Taking It to the Streets

Taking It to the Streets

By: Phillip Roth and Mary Ann Strombitski   |   Posted: February 19, 2003

Compassion Program Trains Workers for Urban Ministry
COLORADO SPRINGS, CO - A unique conference focused on urban youth ministry is bringing inspiration, encouragement and practical knowledge to workers who may be facing burnout.

Nearly 2,000 people are expected to attend CompassionWorks 2003, a weekend-long conference to be held in Philadelphia Feb. 28 - March 2 and in Chicago March 20 - 22.

Dean Cowles, director of Compassion International's USA Ministry, says many inner-city youth and children's workers feel they have the heart for urban ministry. But they often don't have the resources, guidance or support they need.

"Many of these workers will arrive at this conference burned out, feeling as if no one else understands them," Cowles said. "But here, they get renewed, they get recharged and they get equipped to do God's work in America's cities."

Experts with experience in working with urban children and youth will lead seminars and share practical tips to help in reaching inner-city kids.

The Rev. Phil Jackson, who works with Compassion's USA Ministry in Baltimore, Maryland, said urban youth work is not an extension of a church's youth group.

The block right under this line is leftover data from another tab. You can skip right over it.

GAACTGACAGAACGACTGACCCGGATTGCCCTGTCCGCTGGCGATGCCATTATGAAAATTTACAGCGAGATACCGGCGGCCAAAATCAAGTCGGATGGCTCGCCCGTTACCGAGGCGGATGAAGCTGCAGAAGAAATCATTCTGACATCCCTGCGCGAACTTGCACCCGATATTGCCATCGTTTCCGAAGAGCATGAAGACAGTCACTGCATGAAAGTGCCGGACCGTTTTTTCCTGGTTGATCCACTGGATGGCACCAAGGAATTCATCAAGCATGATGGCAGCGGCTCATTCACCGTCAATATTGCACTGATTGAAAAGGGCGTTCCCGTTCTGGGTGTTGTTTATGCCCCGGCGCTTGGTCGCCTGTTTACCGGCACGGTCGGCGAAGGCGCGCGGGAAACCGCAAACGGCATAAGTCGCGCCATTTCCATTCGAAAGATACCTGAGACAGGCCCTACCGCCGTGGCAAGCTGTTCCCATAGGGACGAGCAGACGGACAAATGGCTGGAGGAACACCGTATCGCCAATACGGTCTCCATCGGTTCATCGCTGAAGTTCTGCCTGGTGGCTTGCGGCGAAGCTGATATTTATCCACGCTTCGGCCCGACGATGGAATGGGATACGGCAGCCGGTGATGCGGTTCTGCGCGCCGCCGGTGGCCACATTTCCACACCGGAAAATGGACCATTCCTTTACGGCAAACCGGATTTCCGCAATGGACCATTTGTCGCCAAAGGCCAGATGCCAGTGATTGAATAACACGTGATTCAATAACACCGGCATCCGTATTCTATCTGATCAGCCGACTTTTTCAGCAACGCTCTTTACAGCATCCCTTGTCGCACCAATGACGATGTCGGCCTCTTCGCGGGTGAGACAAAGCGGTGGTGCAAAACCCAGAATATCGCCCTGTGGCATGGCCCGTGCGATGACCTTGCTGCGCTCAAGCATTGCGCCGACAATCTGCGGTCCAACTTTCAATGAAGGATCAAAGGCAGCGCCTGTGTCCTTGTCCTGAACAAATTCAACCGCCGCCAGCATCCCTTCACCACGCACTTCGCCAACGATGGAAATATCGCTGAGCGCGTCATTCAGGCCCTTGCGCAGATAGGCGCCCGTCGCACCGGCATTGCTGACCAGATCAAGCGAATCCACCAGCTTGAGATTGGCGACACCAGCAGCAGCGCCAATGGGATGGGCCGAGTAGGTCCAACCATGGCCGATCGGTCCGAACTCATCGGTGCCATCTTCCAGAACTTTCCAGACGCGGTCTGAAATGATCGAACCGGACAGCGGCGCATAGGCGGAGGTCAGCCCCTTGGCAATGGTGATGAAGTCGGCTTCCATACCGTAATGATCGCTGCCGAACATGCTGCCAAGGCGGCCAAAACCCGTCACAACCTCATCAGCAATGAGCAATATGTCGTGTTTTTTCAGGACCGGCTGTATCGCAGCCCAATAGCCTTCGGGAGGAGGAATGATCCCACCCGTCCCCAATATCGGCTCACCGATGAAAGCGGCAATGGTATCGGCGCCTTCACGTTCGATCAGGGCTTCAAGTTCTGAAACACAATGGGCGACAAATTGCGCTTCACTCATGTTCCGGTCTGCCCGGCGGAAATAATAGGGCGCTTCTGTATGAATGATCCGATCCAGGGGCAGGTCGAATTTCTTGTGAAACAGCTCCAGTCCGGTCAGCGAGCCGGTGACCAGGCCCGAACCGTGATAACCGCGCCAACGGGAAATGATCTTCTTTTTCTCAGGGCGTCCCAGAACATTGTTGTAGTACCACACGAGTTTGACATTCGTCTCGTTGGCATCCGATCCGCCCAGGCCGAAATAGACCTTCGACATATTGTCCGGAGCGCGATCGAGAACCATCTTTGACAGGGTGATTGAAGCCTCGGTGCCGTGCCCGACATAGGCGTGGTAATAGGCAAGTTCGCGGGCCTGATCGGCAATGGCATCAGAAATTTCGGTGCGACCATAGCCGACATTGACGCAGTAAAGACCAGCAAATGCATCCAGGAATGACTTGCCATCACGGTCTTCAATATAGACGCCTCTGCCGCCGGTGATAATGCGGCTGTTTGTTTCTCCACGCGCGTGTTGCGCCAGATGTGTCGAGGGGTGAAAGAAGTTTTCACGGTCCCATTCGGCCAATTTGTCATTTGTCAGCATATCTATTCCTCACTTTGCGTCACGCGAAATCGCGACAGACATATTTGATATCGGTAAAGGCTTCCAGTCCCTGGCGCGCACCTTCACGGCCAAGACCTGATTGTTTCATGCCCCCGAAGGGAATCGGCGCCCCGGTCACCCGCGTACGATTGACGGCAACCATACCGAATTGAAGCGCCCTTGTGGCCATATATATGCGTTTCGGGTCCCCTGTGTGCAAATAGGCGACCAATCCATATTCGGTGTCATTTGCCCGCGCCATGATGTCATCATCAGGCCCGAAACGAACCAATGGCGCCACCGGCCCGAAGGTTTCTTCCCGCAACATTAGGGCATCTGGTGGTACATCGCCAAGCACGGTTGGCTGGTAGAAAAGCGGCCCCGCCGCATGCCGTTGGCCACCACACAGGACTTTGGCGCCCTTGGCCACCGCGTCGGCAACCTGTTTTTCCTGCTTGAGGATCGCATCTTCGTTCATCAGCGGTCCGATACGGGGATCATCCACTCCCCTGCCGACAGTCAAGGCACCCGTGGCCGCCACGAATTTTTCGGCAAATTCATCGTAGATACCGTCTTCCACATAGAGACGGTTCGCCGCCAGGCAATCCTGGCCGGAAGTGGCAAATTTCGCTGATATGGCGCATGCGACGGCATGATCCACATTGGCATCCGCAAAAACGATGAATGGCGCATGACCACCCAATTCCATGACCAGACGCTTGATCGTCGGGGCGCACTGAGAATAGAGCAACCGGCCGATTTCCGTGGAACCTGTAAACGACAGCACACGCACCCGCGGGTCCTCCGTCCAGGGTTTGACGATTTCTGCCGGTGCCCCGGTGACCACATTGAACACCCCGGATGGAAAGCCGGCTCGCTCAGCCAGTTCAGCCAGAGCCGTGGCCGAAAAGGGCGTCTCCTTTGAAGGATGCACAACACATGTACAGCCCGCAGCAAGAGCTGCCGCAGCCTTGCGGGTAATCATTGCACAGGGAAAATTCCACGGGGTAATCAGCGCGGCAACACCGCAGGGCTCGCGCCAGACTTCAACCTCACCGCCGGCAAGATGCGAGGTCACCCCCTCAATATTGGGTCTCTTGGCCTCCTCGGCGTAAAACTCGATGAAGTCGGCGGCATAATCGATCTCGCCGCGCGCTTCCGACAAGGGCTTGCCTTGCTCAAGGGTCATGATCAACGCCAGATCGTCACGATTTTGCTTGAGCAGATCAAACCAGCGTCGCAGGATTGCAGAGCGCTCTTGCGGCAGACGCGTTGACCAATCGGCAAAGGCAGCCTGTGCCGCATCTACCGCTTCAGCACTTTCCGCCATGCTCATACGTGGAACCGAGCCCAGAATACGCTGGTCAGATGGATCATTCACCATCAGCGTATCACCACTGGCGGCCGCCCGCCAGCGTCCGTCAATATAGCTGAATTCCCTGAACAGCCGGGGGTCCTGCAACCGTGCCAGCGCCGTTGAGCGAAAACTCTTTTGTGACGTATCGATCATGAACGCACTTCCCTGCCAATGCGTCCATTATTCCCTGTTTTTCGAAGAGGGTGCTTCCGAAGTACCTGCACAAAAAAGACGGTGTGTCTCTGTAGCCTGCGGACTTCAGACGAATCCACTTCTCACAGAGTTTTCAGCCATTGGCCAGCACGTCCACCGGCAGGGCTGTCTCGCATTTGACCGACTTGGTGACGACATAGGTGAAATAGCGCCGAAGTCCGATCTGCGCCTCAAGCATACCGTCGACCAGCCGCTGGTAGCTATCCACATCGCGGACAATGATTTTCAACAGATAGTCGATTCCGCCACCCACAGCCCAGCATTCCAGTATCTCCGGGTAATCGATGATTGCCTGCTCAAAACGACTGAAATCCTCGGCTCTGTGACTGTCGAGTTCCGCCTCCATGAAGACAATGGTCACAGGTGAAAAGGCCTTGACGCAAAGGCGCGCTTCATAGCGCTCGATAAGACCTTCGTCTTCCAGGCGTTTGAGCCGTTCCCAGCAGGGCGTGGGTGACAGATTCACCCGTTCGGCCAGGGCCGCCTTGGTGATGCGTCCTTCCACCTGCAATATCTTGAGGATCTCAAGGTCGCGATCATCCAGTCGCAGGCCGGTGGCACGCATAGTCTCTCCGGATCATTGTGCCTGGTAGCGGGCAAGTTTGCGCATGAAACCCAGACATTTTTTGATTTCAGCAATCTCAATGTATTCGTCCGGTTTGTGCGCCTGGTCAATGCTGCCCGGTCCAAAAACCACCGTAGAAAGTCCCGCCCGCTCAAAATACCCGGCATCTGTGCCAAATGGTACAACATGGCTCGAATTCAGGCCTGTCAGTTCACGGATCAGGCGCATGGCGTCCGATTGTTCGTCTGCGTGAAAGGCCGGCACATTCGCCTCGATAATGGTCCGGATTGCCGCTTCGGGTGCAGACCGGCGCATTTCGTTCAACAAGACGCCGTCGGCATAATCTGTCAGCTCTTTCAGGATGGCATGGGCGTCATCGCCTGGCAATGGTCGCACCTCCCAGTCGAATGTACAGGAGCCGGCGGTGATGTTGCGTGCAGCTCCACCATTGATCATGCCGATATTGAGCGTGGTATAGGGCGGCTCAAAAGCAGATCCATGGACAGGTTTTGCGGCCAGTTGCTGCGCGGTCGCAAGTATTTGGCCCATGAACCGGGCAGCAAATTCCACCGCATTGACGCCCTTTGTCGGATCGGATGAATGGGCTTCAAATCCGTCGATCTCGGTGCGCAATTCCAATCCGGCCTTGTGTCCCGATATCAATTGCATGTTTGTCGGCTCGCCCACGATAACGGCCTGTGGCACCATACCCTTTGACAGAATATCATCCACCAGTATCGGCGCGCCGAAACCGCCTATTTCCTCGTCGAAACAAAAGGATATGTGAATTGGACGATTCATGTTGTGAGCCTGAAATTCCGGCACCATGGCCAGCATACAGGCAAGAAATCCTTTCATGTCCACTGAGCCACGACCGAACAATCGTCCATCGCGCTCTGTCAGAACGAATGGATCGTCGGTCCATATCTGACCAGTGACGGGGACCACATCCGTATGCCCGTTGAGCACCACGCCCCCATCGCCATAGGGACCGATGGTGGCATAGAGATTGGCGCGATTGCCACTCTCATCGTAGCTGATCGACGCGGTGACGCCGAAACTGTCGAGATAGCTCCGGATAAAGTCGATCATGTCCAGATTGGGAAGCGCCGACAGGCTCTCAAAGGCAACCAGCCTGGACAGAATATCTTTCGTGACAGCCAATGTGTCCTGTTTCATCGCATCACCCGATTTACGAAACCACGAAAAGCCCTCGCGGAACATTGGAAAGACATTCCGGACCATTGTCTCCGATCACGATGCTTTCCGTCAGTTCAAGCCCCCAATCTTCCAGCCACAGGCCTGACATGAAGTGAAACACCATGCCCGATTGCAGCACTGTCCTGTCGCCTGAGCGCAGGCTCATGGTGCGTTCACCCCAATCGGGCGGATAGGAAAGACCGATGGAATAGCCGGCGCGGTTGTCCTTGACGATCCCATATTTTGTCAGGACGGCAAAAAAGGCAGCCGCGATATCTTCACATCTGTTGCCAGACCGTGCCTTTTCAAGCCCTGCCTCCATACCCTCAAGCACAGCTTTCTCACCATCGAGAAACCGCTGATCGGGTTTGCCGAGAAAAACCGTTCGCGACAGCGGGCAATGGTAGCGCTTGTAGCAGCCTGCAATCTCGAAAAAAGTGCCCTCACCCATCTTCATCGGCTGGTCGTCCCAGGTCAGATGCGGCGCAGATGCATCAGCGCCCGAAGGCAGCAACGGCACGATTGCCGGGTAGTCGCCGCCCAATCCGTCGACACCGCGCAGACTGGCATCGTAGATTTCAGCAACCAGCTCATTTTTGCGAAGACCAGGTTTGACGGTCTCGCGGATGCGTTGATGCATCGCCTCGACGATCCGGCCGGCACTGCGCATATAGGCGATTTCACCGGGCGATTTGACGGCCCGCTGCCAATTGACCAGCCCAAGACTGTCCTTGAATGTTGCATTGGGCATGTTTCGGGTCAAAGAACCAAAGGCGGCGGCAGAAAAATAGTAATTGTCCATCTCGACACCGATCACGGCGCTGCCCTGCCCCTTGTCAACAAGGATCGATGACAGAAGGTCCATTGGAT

"You can't mimic what the church is like," he said. "You have to do a lot of listening to the kids before they're going to start listening to you.

'Kids' needs must be met holistically, providing support for every part of their lives - not just Sunday church," he said.

Youth experts leading sessions at the CompassionWorks conference include Philadelphia's Making Urban Disciples (MUD), Boston's Gordon-Conwell Theological Seminary, New York's Greater Allen Cathedral, Dallas' UrbNet, South Florida's Liderazgo Juvenil, Black Entertainment Television's "Lift Every Voice," Chicago's Love and Care Ministries, Miami's Urban Training Network, and Compassion's USA ministry.

Topics at the conference include:

  • Rebuilding the identity of the urban teen
  • Expanding the worldview of young people growing up in a Hip-Hop Culture
  • Preserving chastity in dress and conduct in a society that encourages the opposite
  • Teaching entrepreneurship skills to youth
But even more important than the shared knowledge is the encouragement that these youth workers receive. "They leave with a lot more energy and determination than they had when they came in," Jackson adds.

For more information about the conference or to register, go to www.compassionworks.compassion.com.

Compassion International works with more than 65 denominations and scores of indigenous church partners in Africa, Asia, Central and South America, the Caribbean, and with churches and youth workers in the United States. Since 1952, Compassion has touched the lives of more than a million children through its long-term, holistic child development program. Compassion currently serves nearly 500,000 children around the world.